Ramy Ashour and James WilstropAnybody who knows me will tell you that one of my big passions is squash – that’s the sport, not the fruit (No, its definitely not a vegetable because it has seeds).  They may also tell you that another way I get my kicks is by teasing Americans, usually about sport (well you are all so insecure – who could resist?) an extreme sport in itself you may think, but it’s all in good fun.  So last week, as Bear Stearns held their annual Tournament of Champions at New York’s Grand Central Station, I combined the two in a gratifying orgy.

Every year since 1995 America has played host to one of the few sports that they didn’t invent and keep to themselves so that only they could be “world champions” at it.  Well, at least we Brits share.  We even send you our old footballers (sorry, soccer players)! 

Actually, I’m surprised that after so many years the US hasn’t produced any noteworthy squash players.  After all, it’s generally agreed to be the toughest sport on the planet – just the kind of challenge Americans tend to rise to.  However, moves are afoot and I think that the US has finally got itself behind the game.   They have taken on John White an Aussie who plays out of Scotland and now lives in Pennsylvania where he is Director of Squash at Franklin and Marshall College and over the next few years I expect we’ll see Americans emerge among the world top twenty.  John is still ranked World No9 on the pro circuit aged 34 and although he’s had some great results on court, his biggest claim to fame might be that he hits the ball harder than anybody else – 172mph hard in fact – and if you have ever been on a squash court with a decent player you’ll have some idea of how fast you have to move to reach a ball travelling at that speed!  Anyway, I digress …

This year the big event provided another spectacle for the Big Apple’s daily rail commuters with 32 of the worlds top male players battling it out in a glass court in the foyer of Grand Central Station.  There were a couple of Americans in the draw, but they didn’t last long and the final on Sunday ended up being a dual between the English player James Wisltrop and the 20-year-old Egyptian Ramy Ashour, back from a two-month injury time-out.  Sadly, James lost, but Ramy is an amazing player with super-fast hands, so the final made for an exciting battle.  We could be looking at a very-soon-to-be World Champion there!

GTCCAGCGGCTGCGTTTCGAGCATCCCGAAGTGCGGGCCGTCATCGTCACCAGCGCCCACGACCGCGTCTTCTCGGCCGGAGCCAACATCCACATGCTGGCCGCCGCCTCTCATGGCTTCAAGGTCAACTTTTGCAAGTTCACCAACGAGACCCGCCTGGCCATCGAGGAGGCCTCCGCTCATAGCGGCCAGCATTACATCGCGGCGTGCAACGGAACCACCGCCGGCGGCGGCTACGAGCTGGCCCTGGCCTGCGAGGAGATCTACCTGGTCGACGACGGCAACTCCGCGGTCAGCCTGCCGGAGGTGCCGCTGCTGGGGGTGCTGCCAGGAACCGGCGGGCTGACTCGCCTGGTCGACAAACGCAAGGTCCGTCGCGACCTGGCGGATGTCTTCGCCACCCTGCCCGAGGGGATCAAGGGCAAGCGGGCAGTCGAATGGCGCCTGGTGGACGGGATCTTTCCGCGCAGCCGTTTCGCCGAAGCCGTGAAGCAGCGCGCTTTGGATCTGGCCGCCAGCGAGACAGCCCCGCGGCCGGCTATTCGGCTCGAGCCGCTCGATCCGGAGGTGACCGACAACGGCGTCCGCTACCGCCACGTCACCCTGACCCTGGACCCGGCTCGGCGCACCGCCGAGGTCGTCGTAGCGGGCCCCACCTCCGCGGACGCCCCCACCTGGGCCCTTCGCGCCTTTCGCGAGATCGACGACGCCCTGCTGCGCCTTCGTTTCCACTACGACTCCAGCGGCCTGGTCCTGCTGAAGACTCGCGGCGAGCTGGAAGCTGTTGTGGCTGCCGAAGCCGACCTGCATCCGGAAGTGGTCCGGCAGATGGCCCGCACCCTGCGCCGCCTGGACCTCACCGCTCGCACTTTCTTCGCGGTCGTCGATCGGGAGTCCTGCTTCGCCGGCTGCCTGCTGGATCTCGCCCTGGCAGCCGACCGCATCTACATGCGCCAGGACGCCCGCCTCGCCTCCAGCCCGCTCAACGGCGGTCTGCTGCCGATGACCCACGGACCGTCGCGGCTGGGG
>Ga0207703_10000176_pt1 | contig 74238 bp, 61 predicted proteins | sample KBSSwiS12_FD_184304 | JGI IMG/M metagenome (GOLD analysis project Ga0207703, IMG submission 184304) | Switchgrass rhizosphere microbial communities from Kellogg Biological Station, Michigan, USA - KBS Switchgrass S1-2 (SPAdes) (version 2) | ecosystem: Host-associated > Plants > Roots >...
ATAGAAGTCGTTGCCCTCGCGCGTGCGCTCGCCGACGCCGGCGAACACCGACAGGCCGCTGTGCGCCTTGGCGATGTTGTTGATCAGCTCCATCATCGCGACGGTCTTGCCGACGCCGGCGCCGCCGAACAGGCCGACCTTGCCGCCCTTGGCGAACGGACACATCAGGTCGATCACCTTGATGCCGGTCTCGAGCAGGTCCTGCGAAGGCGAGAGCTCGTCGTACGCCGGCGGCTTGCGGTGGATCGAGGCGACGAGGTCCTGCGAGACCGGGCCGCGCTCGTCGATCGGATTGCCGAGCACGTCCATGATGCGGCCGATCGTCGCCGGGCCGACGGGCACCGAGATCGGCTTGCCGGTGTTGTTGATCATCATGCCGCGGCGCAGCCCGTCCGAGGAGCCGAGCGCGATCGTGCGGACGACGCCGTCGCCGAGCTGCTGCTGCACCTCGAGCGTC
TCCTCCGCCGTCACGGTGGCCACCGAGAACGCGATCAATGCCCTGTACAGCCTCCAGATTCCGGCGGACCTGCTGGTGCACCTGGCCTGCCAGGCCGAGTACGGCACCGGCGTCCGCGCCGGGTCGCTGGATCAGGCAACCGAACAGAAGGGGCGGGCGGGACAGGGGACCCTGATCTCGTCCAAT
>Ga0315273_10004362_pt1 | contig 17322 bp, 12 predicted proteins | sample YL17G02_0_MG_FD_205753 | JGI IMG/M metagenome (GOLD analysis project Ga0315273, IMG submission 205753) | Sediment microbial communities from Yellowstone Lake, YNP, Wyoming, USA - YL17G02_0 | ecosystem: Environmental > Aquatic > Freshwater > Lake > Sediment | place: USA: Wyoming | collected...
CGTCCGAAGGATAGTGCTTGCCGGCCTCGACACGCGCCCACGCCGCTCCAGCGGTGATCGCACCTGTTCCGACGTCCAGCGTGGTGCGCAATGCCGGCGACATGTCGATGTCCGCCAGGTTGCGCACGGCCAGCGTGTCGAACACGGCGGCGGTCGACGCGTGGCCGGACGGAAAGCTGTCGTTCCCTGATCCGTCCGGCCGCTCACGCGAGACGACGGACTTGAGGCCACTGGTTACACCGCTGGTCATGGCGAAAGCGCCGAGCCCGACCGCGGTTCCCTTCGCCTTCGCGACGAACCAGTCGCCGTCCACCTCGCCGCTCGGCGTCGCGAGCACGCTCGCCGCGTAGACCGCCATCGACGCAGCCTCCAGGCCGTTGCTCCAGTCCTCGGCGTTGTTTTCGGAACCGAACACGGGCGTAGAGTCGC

Jahangir Khan and Jansher KhanIn my day, the big battles were between Jahangir Khan and whoever managed to get a chance to tilt at his windmill, but for five years from the age of seventeen he remained unbeaten stringing an amazing 555 consecutive match wins together to set the record for unbroken wins in any sport.  He was World Champion six times and won the British Open (the Wimbledon of squash) ten times.  At that time North America was developing a similar game using a hard ball, so Jahangir nipped over the pond to play a dozen of their tournaments wining all but one (well he had to get acclimatised!) beating the champion of the game eleven times in the process.  Once, when asked how he approached a match he is supposed to have explained that he treated it as though he were locked in a cage for a fight to the death with a deadly enemy.  Something to do with his Peshawar warrior roots, I guess.  The thing that separated Jahangir from his opponents was the incredible fitness that he had developed at the hands of his brother and trainer Rehmat Khan.  He had that in common with the only other person who might challenge Jahangir for the title of squash’s greatest ever player Peter Nicol.  Both of them underwent training regimes so punishing that only dedication, of a kind that few of us could imagine, would enable.  Which brings me to my real point.

I admire people like these, I admire anybody who is so focused and determined nothing is too much to ask of them in exchange for realisation of their objective.  These guys wanted to be the best in the world and they succeeded – OK with some guile and skills, but mostly with bloody hard physical effort and sacrifice.  And that’s why I get so pissed off with people in organisations that I come across who want it all and want it now.  Maybe its my time of life, perhaps there’s just a rash of this particular malaise right now or maybe its just the circles that I have been mixing in lately, but I seem all too often to hear the excuse “this is too big an ask” in response to the simplest suggestions.  It appears that managers the world around think that real success is a matter of luck rather than graft, an idea maybe brought about by the notable recent successes of a few high-profile companies and now-wealthy individuals.  Sure there are lucky breaks and we all need them from time to time, but most successful businesses get there the hard way and I was reading the other day that barely any of the world’s most successful companies in the last twenty years have lasted more than a few years, so maybe there’s a sustainability factor there too.

If you want success, I mean really want it, not just fancy being successful, you are going to have to accept that it will hurt, for a while at least – just like the training regimes of Jahangir, Peter and the other great athletes who have made it to the top.

Michael Weaver
January 23, 2008

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